Genetics 1E
DNA expression - Protein synthesis

In the text below DNA expression is looked at; that is how a gene codes for a protein. A protein is made up of a series of amino acids. A protein-coding gene determines the order in which the amino acids are assembled onto the protein chain. There are two steps in this process firstly gene transcription whereby the gene is transcribed to messenger RNA (mRNA), and secondly translation when the mRNA is translated to a protein. Haemoglobin is taken as an example in the diagram; shown as a tertiary structure.
gene tranacription
In the above diagram the gene is shown as part of the DNA chain in the cell nucleus. The gene is shown to have a number of sections: is the start codon, is the end codon. In between the gene has coding regions - exons and non-coding regions - introns. In the first part of the process the gene is copied in full to produce a primary transcript; this includes the exons and introns. Secondly through a process called splicing a mature transcript of mRNA is formed where the introns are removed. Spicing has the advantage in that more than one protein can be produced from the one gene according to how the exons are chosen.<br><br>

Transcription
The diagram below represents a simple view of the transcription process. The two strands of the DNA molecule are shown called the template strand and the coding strand.
The enzyme RNA polymerase initiates the synthesis of the mRNA with the assistance of accessory proteins called transcription factors. The latter bind to specific DNA sequences in order to recruit RNA polymerase to the transcription site and the transcription factors also unwind the DNA strand. This then allows RNA polymerase to read the template strand from the 3’ to 5’ end; in the diagram from left to right and synthesises the new mRNA molecule in the 5’ to 3’ direction. This is just like DNA in DNA replication. Complementary base pairing determines the order of the bases along the newly forming mRNA. This coding of the bases on mRNA is identical to that on the coding strand of the DNA molecule except that uracil (U) takes the place of thymine (T). RNA polymerase moves along the DNA until it reaches a terminator sequence. At this point the RNA polymerase releases the mRNA and is detached from the DNA.

The RNA molecule first produced by the polymerase is known as the primary transcript which undergoes further modification before translation takes place. Part of this modification is the splicing out of the introns which eliminates the non-coding region of the gene. What is left is known as the mature transcription containing the coding region of the gene - the exons.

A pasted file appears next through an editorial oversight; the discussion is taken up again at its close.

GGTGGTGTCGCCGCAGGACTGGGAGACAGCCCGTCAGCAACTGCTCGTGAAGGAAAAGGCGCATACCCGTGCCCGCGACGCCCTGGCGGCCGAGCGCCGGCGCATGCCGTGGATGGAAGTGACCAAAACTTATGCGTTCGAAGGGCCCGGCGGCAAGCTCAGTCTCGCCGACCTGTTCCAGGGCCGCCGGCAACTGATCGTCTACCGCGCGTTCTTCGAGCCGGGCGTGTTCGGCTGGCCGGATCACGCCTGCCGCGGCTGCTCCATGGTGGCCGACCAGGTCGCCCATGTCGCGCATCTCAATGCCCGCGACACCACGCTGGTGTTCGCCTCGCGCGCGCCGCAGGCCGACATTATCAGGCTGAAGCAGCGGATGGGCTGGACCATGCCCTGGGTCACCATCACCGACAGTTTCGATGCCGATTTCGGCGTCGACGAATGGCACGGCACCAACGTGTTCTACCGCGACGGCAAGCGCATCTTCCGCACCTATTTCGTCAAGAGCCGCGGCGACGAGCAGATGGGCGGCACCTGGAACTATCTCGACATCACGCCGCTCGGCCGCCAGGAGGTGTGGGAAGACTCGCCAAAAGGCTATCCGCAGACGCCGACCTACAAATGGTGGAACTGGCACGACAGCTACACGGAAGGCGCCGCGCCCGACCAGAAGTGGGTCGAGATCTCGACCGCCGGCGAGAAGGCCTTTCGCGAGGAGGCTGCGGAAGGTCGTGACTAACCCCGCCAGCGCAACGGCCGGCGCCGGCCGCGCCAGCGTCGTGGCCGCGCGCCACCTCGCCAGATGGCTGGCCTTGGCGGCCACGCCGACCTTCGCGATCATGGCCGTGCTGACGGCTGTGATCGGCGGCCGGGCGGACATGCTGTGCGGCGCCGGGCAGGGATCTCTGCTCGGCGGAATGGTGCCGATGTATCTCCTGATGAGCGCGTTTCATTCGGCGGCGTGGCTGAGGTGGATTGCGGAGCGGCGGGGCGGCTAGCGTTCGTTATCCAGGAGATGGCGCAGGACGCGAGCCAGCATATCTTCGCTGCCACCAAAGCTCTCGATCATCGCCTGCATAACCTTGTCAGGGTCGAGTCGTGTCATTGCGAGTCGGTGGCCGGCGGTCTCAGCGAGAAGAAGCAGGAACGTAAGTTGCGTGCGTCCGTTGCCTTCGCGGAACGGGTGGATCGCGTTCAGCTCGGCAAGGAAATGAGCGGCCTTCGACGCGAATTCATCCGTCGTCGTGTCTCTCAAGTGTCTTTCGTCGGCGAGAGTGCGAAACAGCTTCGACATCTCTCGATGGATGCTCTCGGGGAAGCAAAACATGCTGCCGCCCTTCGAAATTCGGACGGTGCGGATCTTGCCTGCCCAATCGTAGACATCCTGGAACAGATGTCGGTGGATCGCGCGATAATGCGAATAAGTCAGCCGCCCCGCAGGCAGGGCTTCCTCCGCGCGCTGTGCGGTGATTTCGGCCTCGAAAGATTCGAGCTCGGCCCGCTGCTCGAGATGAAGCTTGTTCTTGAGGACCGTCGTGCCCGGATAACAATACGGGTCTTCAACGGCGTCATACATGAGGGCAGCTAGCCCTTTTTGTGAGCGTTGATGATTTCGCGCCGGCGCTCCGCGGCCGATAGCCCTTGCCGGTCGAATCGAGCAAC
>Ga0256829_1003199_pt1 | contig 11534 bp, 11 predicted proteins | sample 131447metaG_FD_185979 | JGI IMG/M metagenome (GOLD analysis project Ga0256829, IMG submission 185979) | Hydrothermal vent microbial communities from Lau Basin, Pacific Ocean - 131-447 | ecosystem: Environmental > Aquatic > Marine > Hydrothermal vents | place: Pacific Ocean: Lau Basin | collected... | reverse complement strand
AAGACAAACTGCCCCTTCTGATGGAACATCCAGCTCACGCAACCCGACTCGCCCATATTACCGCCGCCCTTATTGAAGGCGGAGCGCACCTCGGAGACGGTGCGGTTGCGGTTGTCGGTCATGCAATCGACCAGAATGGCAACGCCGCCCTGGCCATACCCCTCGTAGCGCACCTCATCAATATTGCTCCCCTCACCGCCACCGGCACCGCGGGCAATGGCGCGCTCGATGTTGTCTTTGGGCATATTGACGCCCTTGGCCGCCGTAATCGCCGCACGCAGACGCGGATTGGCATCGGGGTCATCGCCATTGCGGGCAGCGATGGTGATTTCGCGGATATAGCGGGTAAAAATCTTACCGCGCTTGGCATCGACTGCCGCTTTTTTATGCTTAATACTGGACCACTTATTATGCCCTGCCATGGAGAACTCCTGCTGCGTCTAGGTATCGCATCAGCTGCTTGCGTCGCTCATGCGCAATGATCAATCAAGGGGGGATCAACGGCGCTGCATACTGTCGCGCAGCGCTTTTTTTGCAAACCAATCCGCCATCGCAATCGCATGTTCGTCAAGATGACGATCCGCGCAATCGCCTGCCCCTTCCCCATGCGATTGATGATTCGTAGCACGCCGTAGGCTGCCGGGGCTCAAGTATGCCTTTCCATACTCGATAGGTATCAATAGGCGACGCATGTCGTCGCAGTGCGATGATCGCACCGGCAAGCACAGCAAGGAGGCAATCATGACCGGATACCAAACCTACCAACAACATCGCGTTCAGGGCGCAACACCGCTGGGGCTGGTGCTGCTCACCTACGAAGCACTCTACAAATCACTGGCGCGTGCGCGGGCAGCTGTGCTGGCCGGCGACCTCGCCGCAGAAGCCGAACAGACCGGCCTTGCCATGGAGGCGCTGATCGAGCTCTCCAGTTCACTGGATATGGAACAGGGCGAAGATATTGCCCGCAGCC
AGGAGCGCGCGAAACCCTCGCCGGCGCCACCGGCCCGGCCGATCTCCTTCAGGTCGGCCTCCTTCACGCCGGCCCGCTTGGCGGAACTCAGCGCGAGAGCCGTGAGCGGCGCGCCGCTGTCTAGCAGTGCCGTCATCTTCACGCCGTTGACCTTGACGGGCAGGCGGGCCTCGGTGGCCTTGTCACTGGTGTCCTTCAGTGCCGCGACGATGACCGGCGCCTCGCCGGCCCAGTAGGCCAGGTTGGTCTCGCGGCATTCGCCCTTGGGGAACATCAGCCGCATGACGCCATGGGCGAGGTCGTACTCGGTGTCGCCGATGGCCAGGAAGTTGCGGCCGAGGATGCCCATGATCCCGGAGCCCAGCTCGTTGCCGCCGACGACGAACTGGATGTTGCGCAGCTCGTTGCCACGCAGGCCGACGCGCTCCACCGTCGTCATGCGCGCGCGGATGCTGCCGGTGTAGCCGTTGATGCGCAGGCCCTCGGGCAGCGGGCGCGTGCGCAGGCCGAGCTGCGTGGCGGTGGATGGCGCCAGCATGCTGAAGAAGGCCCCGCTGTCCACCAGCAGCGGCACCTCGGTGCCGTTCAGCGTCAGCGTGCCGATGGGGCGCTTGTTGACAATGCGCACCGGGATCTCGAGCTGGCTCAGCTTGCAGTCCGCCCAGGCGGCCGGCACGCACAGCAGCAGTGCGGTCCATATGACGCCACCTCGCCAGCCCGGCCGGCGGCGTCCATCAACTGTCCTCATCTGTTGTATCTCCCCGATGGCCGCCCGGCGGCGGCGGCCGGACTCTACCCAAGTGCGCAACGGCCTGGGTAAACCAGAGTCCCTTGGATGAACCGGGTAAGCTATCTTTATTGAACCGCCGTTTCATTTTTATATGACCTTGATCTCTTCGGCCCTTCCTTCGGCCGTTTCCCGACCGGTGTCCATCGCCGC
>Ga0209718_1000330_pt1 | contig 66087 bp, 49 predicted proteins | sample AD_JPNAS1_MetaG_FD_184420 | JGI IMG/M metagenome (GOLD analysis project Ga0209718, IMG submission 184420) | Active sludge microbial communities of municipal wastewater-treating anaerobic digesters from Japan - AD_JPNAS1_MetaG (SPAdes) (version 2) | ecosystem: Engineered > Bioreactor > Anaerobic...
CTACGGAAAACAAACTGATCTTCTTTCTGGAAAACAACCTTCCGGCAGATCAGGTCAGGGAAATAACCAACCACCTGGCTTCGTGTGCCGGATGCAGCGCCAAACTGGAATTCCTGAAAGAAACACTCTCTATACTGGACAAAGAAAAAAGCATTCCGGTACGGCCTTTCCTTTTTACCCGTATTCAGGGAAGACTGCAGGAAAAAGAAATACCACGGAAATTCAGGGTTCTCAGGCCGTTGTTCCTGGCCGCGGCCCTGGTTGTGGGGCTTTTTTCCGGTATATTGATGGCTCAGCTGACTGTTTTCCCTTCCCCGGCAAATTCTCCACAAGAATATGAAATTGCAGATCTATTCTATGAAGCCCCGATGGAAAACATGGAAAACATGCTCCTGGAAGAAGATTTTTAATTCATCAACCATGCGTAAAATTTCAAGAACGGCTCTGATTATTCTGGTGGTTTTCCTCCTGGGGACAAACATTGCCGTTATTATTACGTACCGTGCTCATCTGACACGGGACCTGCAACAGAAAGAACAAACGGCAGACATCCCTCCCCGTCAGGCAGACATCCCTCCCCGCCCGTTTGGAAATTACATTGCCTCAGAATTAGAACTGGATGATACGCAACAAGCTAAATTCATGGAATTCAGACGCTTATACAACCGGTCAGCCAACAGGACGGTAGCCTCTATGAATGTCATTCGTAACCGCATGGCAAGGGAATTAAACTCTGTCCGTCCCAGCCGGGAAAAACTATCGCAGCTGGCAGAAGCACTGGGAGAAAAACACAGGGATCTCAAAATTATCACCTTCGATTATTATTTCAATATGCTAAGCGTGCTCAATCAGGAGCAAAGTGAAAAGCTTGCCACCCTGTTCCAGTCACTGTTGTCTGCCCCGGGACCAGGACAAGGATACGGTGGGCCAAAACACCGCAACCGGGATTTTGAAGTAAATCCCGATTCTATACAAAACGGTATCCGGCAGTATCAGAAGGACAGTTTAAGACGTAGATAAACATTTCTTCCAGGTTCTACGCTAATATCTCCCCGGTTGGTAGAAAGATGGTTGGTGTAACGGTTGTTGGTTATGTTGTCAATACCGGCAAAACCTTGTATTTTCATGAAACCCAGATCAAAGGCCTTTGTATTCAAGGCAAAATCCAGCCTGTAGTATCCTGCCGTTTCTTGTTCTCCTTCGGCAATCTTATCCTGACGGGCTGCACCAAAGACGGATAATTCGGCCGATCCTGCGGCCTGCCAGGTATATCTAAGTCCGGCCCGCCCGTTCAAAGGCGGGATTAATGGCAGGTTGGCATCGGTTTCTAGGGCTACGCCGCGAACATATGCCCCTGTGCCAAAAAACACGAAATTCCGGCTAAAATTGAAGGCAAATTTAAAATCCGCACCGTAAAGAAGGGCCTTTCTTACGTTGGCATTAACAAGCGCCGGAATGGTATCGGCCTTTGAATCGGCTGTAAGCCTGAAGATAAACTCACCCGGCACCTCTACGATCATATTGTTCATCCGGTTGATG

Transcription of course takes place in the cell nucleus but before the next stage can take place the mRNA must pass from the nucleus through the nuclear membrane into the cytoplasm. Once in the cytoplasm ribosomes and transfer RNA work along side one another to translate the mRNA into a protein.
DNA TranscriptionAdapted from an image by LadyofHats
Translation
This is the second step in the gene expression in which the information on the newly synthesised mRNA is used to direct the synthesis of a polypeptide. The order of the bases on the newly formed mRNA is shown in more detail in the diagram below. The mRNA has been synthesised from left to right in the 5’ to 3’ direction.
The genetic code consists of a triplet of adjacent bases which specify which amino acid will be the next along the polypeptide chain. The triplet of bases is called a codon. These are illustrated in the diagram below.
The 4 bases (A, C, G, and U) can be arranged in 64 different combinations of 3 bases (4 x 4 x 4 = 64). Each combination or codon then produces an amino acid. However, because there are only 20 common amino acids this means that each amino acid can be produced by more than one codon i.e. the genetic code is degenerate except for two amino acids methionine (AUG) and tryptophan (UGG).
In the above example the first codon is CAG this codes for glutamine - gin; and so on.
The protein so produced has the amino group -NH2 at the start of the chain and the carboxly group -CO2H at its end.

The diagram on the next page summarises all possible codons and their respective amino acids.
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